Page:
Anthusa of Constantinople

Anthusa of Constantinople, commonly known as Saint Anthusa of Constantinople and in Orthodox usage as Saint Anthousa the Younger (750 or 757 – 801 or 808 AD) is a saint venerated in the Eastern Orthodox Church and the Catholic Church. Anthusa's feast days in the Orthodox Church are 12 and 18 April, while her feast in the Catholic Church is 27 July.[1][2][3] In the Catholic Church, Anthusa is patroness of convents and abbeys.[2] She was the daughter of Byzantine Emperor Constantine V.

Saint Anthusa of Constantinople
Anfusa Omoniskaya.jpg
An icon of Anthusa of Constantinople
Born750 or 757 AD
Constantinople, Byzantine Empire
Died801 or 808 AD (aged 51 or 57)
Byzantine Empire
Honored inEastern Orthodox Church Roman Catholic Church
Feast27 July (Catholic) and 12 & 18 April (Orthodox)



During a campaign in Paphlagonia, Emperor Constantine V summoned the abbess Anthusa of Mantinea (Saint Anthousa the Elder), who he had tortured earlier for worshipping icons, and asked for her prayers due to the difficulty of the empress' pregnancy.[4] The abbess predicted the birth of twins, and the daughter was named in her honor.[1]

Anthusa of Constantinople was the daughter of the iconoclast Byzantine Emperor Constantine V and one of his wives. Details about her Anthusa's birth are uncertain. According to one source, she and her brother, the future Emperor Leo the Khazar, were twins born on 25 January 750 to Constantine's first wife (i.e. Tzitzak),[1] while another states that she was born in 757, a date which would make Eudokia her mother and rule out the possibility of being a twin, given that it is known for certain that Leo was born on the former date.[5][3]

Religious lifeEdit

When Anthusa became of age, her father urged her to marry. However, Anthusa desired monasticism and did not follow the emperor's orders. After the death of her father, Anthusa used all her personal property to help the poor and the orphaned. The devout Empress Irene, Leo's consort and therefore Anthusa's sister-in-law, regarded Anthusa highly and invited her to be her co-regent during the minority of Constantine VI. However, Anthusa declined the offer. At court, she wore clothes befitting her position as the late emperor's daughter, but underneath her elaborate clothes, she wore a hair-shirt.[1]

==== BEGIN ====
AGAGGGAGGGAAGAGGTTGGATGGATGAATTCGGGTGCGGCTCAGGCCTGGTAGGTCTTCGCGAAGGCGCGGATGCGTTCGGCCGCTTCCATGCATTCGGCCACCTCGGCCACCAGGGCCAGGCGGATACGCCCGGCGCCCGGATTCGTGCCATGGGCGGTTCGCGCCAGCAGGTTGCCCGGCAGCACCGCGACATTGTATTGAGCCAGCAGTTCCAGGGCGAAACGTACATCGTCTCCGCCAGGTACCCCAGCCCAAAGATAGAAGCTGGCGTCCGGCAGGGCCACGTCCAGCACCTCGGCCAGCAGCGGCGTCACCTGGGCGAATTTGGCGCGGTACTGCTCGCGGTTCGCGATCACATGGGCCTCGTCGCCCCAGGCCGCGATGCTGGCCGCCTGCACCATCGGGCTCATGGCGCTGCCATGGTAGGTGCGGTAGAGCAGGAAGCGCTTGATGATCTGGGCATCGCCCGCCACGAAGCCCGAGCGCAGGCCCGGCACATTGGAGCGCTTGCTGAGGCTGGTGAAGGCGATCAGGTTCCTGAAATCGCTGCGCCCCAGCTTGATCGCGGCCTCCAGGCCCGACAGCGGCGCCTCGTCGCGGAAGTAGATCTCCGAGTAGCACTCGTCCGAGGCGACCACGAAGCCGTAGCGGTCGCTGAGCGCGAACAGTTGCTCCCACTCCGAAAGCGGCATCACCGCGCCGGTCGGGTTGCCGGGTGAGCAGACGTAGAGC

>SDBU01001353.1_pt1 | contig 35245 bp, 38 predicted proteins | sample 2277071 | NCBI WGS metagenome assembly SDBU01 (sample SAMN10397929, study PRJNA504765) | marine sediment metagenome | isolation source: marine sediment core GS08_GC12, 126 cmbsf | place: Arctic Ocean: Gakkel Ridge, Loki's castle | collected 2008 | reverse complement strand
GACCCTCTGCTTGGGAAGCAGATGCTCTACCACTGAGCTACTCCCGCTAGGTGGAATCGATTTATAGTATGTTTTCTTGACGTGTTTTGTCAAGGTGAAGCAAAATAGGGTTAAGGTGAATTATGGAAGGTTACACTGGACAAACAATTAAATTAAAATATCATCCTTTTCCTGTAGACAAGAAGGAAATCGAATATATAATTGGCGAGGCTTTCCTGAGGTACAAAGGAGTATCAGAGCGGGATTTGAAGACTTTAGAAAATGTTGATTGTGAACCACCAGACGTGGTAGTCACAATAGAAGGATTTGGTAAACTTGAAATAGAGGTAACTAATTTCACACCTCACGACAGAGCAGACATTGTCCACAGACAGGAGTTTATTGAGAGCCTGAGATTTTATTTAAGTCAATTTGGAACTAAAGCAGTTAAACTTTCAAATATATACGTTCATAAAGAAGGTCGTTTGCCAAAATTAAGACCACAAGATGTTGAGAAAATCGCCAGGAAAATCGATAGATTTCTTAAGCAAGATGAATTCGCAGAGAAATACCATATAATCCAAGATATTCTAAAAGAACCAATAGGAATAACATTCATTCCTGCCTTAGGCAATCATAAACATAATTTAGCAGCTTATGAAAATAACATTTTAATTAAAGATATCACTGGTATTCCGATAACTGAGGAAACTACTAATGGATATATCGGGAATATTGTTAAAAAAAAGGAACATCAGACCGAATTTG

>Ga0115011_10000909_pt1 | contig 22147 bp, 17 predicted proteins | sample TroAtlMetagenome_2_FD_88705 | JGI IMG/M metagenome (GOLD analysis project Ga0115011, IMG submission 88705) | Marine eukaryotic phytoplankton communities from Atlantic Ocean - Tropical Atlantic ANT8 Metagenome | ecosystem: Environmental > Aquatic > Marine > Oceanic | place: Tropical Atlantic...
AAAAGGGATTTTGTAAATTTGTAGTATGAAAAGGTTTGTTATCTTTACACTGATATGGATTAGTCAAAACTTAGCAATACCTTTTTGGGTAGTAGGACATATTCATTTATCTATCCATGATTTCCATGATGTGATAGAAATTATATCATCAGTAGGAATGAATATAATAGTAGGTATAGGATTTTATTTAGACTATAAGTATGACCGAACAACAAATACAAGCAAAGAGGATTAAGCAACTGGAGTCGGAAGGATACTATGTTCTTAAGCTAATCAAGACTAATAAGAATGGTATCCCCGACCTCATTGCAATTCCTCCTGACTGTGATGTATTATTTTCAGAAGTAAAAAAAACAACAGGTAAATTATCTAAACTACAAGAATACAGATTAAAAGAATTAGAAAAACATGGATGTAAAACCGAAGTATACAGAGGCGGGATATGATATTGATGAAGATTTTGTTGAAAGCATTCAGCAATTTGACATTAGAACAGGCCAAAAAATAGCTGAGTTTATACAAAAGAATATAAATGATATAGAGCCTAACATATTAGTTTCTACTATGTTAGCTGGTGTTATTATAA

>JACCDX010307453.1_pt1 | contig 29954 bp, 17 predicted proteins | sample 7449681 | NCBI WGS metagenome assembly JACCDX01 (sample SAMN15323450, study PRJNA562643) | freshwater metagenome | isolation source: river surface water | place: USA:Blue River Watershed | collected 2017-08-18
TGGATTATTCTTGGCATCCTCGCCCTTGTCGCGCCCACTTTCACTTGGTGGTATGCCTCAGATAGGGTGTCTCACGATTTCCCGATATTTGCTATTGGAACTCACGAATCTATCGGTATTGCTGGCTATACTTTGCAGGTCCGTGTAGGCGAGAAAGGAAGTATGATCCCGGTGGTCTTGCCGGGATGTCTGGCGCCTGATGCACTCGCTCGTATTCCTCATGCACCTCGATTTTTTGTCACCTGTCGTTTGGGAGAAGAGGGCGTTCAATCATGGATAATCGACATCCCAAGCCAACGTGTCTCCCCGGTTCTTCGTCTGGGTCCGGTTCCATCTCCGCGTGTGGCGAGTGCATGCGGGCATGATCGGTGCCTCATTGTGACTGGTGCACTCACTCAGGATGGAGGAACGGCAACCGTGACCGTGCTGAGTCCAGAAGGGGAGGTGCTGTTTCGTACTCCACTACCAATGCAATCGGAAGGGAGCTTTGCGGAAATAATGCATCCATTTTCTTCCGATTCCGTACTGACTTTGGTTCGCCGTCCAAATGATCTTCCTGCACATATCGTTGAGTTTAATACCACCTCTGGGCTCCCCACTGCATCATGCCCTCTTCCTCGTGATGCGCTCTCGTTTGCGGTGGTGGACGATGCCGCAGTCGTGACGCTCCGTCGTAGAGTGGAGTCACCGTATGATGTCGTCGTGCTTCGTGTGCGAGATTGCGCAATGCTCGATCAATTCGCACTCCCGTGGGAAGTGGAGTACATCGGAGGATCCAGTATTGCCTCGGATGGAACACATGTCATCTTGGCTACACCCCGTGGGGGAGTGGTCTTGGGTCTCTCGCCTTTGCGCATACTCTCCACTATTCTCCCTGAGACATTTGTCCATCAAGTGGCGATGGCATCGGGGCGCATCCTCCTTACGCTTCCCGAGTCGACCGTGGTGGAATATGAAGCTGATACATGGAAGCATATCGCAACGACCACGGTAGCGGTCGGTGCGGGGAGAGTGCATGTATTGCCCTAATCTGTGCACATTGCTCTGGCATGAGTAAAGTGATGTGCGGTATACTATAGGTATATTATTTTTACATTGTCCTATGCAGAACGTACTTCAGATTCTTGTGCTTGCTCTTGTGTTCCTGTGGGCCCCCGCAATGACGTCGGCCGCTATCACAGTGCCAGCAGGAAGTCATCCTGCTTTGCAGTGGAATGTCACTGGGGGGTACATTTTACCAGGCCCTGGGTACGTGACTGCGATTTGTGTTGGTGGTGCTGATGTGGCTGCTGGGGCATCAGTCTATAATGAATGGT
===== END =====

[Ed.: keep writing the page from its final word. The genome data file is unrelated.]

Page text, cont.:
Anthusa entered the monastery of Saint Euthymia.[4] She was later tonsured by Patriarch Tarasios of Constantinople, and she founded the Omonoia Monastery ("omonoia" means 'concord' or 'charity') in Constantinople, which became known for its strict regulations.


According to one source, Anthusa lived to the age of fifty-two, and died in 801 AD.[1][2] Other sources claim that she died in 808 at the age of fifty-seven.[4]


  1. ^ a b c d e "St. Anthusa of Constantinople". Antiochian Orthodox Christian Archdiocese of North America. Retrieved 14 May 2020.
  2. ^ a b c "Saint Anthusa - Newman Connection - Effingham, IL". Retrieved 15 May 2020.
  3. ^ a b "List of Saints and short information". Retrieved 15 May 2020.
  4. ^ a b c "Venerable Anthusa of Constantinople". Retrieved 15 May 2020.
  5. ^ Grierson, Philip (2001). Scritti Storici E Numismatici. Centro Italiano di Studi sull'Alto Medioevo. p. 273. ISBN 9788879882446.